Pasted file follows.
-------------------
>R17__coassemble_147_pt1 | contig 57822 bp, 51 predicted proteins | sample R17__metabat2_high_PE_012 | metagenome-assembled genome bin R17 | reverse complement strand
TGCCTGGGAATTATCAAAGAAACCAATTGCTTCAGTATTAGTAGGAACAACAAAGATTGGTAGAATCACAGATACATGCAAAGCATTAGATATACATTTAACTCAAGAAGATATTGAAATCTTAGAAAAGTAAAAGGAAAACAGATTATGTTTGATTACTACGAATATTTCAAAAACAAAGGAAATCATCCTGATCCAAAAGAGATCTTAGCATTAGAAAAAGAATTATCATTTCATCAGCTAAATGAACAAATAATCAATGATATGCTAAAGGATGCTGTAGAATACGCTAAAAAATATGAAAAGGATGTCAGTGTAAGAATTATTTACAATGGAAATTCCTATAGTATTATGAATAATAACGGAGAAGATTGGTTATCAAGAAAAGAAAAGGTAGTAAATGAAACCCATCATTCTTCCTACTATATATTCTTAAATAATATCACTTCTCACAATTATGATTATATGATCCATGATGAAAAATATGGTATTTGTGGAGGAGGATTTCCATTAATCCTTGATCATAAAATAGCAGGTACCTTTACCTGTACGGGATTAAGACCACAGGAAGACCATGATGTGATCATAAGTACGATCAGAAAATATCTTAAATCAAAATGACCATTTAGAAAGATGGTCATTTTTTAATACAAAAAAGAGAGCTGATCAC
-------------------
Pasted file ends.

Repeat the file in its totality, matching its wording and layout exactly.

>R17__coassemble_147_pt1 | contig 57822 bp, 51 predicted proteins | sample R17__metabat2_high_PE_012 | metagenome-assembled genome bin R17 | reverse complement strand
TGCCTGGGAATTATCAAAGAAACCAATTGCTTCAGTATTAGTAGGAACAACAAAGATTGGTAGAATCACAGATACATGCAAAGCATTAGATATACATTTAACTCAAGAAGATATTGAAATCTTAGAAAAGTAAAAGGAAAACAGATTATGTTTGATTACTACGAATATTTCAAAAACAAAGGAAATCATCCTGATCCAAAAGAGATCTTAGCATTAGAAAAAGAATTATCATTTCATCAGCTAAATGAACAAATAATCAATGATATGCTAAAGGATGCTGTAGAATACGCTAAAAAATATGAAAAGGATGTCAGTGTAAGAATTATTTACAATGGAAATTCCTATAGTATTATGAATAATAACGGAGAAGATTGGTTATCAAGAAAAGAAAAGGTAGTAAATGAAACCCATCATTCTTCCTACTATATATTCTTAAATAATATCACTTCTCACAATTATGATTATATGATCCATGATGAAAAATATGGTATTTGTGGAGGAGGATTTCCATTAATCCTTGATCATAAAATAGCAGGTACCTTTACCTGTACGGGATTAAGACCACAGGAAGACCATGATGTGATCATAAGTACGATCAGAAAATATCTTAAATCAAAATGACCATTTAGAAAGATGGTCATTTTTTAATACAAAAAAGAGAGCTGATCAC